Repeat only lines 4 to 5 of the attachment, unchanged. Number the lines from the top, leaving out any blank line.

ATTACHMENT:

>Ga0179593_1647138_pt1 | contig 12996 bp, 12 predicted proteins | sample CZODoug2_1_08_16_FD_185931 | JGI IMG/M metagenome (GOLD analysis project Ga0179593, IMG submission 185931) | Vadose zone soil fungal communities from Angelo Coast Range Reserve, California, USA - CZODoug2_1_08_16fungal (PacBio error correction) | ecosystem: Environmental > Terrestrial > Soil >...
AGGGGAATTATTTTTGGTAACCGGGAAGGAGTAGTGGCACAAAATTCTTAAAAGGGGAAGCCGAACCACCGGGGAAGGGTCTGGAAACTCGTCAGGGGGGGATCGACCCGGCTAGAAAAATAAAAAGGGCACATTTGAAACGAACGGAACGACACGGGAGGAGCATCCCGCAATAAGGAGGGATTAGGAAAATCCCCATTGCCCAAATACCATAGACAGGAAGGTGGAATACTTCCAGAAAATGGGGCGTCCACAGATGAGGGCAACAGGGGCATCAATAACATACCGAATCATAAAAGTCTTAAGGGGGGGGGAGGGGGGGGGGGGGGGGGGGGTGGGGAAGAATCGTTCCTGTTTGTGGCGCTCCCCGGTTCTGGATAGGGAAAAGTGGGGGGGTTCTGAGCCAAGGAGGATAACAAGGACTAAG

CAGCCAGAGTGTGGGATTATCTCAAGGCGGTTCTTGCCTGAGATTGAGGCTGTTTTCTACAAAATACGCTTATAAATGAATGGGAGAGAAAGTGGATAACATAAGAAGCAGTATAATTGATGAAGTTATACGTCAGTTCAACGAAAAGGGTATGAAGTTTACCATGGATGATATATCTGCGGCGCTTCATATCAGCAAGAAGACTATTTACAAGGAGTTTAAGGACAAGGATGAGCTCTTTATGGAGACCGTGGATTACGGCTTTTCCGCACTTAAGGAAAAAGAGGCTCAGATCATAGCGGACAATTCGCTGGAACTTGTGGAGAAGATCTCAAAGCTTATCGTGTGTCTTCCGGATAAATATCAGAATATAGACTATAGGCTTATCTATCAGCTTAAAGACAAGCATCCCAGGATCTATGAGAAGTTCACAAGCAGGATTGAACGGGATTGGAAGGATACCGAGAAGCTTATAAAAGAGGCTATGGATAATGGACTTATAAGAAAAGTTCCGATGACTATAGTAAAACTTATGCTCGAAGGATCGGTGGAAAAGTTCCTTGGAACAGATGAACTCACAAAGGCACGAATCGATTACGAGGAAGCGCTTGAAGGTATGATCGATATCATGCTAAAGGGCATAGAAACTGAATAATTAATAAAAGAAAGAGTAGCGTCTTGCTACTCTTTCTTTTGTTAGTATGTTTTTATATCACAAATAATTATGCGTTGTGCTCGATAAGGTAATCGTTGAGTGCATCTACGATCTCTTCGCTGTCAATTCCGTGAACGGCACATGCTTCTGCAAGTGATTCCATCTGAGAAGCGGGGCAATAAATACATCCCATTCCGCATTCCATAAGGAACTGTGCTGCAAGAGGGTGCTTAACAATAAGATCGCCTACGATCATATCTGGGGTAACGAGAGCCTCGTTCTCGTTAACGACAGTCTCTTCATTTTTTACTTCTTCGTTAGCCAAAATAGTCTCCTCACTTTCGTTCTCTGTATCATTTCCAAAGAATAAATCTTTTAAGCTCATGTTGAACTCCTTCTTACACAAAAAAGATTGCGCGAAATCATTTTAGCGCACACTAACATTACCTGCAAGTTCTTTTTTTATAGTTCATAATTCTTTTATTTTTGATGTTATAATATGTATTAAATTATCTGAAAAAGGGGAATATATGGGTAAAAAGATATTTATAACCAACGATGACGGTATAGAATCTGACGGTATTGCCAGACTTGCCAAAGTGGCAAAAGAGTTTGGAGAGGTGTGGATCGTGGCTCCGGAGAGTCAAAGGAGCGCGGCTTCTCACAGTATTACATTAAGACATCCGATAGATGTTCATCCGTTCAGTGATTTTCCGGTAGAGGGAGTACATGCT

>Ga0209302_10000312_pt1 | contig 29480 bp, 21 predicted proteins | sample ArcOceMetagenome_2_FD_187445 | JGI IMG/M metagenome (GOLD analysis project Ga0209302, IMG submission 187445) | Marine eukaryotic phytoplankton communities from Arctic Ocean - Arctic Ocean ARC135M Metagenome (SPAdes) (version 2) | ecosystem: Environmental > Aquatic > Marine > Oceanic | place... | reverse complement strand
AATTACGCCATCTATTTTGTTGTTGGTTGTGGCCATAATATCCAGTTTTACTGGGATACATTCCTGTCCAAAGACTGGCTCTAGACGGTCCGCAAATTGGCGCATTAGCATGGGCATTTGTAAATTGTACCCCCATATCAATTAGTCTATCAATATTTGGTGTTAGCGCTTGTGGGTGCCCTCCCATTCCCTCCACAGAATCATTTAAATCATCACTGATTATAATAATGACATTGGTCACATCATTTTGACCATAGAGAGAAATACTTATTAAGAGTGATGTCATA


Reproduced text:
>Ga0209302_10000312_pt1 | contig 29480 bp, 21 predicted proteins | sample ArcOceMetagenome_2_FD_187445 | JGI IMG/M metagenome (GOLD analysis project Ga0209302, IMG submission 187445) | Marine eukaryotic phytoplankton communities from Arctic Ocean - Arctic Ocean ARC135M Metagenome (SPAdes) (version 2) | ecosystem: Environmental > Aquatic > Marine > Oceanic | place... | reverse complement strand
AATTACGCCATCTATTTTGTTGTTGGTTGTGGCCATAATATCCAGTTTTACTGGGATACATTCCTGTCCAAAGACTGGCTCTAGACGGTCCGCAAATTGGCGCATTAGCATGGGCATTTGTAAATTGTACCCCCATATCAATTAGTCTATCAATATTTGGTGTTAGCGCTTGTGGGTGCCCTCCCATTCCCTCCACAGAATCATTTAAATCATCACTGATTATAATAATGACATTGGTCACATCATTTTGACCATAGAGAGAAATACTTATTAAGAGTGATGTCATA